You can play or edit the creature just like you would any other character. That is, go to the Characters tab, open the sheet, and click on the spells or attacks to do em’. As a matter of housekeeping, sort your creature sheets into folders where you can keep track of who does what easily.
Wrap Up & Run Down
That about does it for the How-To of this guide. Here’s a final summary of what you should be doing to create your own session.
- Come up with an idea, and outline your story. You’re aiming for <4 hours of play, which often means 2 or 3 decent combat encounters.
- Break up the story into scenes. This is you scoping out your own work load, as well as how much players will do per location.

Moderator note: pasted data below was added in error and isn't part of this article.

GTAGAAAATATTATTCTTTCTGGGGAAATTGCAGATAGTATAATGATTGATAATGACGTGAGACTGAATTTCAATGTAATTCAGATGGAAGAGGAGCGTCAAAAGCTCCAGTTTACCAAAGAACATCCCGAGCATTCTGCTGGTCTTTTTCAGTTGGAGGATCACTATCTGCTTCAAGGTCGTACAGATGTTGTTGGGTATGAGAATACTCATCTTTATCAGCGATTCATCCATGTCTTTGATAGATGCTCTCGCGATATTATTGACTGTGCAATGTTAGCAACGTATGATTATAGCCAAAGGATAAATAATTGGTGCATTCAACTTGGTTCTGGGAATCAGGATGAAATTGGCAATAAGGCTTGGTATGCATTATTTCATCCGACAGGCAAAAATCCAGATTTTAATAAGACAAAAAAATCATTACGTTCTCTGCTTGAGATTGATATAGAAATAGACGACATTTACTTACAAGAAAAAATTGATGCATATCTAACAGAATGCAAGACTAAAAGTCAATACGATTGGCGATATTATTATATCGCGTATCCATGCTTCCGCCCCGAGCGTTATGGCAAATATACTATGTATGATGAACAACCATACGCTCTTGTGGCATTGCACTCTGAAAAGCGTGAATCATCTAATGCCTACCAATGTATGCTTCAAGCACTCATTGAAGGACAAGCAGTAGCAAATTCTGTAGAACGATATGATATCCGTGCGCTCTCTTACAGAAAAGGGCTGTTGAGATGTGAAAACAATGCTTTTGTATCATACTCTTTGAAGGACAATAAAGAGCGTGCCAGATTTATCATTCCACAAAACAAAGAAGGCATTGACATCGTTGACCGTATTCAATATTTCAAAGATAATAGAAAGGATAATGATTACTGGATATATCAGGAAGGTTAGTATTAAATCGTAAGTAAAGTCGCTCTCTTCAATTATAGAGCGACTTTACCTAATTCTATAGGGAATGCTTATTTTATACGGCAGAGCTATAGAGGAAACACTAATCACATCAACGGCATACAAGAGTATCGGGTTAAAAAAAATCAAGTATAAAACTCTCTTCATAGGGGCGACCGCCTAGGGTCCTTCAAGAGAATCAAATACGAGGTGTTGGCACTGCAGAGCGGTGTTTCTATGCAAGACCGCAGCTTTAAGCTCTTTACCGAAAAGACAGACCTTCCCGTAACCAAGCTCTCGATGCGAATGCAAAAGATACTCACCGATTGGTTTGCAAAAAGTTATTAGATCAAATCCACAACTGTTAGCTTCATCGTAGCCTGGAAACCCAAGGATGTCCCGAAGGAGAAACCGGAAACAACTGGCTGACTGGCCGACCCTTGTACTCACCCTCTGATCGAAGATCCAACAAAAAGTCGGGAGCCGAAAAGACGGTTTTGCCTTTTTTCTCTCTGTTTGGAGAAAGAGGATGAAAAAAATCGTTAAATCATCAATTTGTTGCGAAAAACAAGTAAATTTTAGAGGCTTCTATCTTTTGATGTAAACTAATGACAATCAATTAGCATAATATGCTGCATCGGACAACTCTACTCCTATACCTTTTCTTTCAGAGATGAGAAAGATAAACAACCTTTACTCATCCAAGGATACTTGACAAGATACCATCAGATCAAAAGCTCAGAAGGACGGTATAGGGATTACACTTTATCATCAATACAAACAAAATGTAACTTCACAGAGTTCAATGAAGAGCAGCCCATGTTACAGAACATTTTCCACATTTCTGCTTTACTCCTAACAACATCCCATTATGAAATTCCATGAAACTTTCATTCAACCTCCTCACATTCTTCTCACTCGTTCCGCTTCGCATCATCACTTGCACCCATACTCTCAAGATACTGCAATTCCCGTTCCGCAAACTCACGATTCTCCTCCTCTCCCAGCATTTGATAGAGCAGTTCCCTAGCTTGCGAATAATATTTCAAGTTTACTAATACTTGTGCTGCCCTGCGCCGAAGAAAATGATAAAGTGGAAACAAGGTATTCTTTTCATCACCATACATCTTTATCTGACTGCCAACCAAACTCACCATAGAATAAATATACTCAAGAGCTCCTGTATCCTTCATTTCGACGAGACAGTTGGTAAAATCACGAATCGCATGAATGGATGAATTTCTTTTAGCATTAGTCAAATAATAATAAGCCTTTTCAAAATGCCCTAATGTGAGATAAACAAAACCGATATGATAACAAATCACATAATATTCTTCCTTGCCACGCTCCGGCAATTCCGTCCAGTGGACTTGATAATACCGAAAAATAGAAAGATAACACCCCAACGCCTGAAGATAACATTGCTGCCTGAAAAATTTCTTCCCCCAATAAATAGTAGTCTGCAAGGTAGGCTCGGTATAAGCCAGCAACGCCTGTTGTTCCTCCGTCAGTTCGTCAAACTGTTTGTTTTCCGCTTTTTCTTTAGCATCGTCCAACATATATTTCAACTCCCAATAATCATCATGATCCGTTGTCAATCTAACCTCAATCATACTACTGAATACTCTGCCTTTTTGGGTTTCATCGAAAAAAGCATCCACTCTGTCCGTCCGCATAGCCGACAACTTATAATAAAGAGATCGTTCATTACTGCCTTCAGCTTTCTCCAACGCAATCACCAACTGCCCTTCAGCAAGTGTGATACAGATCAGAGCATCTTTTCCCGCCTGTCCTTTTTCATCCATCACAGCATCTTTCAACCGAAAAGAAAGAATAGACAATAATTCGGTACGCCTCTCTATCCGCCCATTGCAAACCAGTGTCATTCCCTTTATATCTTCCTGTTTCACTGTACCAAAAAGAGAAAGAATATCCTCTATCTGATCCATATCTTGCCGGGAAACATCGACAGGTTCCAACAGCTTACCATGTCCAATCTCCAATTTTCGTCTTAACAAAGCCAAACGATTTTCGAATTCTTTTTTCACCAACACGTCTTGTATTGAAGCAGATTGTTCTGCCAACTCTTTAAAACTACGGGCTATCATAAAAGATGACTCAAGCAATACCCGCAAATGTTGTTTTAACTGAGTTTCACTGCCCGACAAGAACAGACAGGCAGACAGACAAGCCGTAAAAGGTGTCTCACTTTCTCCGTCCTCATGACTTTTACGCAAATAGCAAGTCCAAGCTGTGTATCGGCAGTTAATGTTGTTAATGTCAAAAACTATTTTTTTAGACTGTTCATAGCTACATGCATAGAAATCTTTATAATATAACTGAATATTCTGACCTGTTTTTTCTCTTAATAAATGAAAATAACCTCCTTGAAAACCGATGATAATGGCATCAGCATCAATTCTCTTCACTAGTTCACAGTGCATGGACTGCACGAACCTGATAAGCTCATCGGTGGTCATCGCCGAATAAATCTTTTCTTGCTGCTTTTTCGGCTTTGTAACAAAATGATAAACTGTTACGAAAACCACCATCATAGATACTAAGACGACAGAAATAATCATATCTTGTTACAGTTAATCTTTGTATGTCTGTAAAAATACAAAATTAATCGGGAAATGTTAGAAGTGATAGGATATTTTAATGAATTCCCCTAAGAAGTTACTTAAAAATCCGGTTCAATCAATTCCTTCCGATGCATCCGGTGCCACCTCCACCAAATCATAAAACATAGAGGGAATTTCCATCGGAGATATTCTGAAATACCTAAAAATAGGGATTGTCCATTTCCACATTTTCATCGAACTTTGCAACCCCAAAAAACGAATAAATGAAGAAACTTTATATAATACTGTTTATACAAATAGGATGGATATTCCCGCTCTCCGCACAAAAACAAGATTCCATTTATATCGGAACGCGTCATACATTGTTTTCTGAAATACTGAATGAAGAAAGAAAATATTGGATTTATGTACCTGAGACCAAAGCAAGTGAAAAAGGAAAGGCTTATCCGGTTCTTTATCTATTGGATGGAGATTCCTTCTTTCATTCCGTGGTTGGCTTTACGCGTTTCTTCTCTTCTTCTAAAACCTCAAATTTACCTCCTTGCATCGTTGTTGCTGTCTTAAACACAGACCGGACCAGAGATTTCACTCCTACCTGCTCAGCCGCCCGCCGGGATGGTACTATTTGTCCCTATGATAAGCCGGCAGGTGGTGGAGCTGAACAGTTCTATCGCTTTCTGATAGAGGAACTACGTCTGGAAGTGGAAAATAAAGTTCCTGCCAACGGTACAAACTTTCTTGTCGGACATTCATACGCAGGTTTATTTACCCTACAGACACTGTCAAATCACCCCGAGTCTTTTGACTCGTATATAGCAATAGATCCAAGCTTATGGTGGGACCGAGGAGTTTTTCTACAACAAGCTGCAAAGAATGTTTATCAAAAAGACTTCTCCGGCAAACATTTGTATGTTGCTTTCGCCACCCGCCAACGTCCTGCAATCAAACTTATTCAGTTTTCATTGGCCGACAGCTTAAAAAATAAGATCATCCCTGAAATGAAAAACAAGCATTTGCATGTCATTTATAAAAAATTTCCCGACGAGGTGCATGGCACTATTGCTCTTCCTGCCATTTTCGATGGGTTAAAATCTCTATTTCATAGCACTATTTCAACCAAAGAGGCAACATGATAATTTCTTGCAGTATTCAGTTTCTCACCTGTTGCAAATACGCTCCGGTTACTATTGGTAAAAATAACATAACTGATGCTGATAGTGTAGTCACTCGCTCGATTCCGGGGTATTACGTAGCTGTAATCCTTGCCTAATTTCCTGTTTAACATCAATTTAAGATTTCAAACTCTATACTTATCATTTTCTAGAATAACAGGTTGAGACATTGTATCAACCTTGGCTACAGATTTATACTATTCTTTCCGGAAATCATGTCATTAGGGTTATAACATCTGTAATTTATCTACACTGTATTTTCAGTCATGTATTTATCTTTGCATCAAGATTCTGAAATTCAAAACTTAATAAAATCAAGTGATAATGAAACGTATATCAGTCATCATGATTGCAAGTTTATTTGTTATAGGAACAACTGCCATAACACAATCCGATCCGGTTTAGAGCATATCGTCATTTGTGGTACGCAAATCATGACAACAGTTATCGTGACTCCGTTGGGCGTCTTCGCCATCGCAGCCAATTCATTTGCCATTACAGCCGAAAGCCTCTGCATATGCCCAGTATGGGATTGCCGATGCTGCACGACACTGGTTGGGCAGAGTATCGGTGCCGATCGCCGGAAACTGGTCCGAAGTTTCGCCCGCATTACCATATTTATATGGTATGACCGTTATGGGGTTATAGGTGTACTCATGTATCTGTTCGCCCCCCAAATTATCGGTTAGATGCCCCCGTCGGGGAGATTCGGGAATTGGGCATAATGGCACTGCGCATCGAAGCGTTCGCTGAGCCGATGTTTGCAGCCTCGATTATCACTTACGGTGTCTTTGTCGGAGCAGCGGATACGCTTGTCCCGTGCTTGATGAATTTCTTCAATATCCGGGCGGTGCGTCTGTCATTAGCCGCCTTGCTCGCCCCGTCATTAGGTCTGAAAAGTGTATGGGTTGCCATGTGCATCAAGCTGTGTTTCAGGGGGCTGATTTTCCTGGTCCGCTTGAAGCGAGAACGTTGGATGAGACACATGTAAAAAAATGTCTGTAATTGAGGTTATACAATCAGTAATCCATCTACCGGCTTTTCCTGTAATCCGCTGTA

- Build the scenes. Most time consuming, because you have to find the tiles that serve your purpose. Prefab is your friend.
- Play-test the scenes. Using your own token, test out lighting and any traps or other scripts you might be using.
- Populate tokens and sheets. Fill out the scenes with NPC tokens, put nameplates on important ones but also remember filler NPCs as well. Each enemy needs it’s own individual sheet for distinct HP tracking.
- Final check for extraneous circumstances. Add on GM-Layer (hidden) tokens in case an encounter occurs, or needs something extra. Maybe a dungeon prop that just needs to be dropped in, plan head.
You can’t account for every scenario your players might surprise you with, one of the limitations of building in advance like this is that it’s much harder to simply go with the flow of what your players feel like doing. So, don’t be afraid to put your foot down and do a light bit of “railroading” to keep the story progressing along.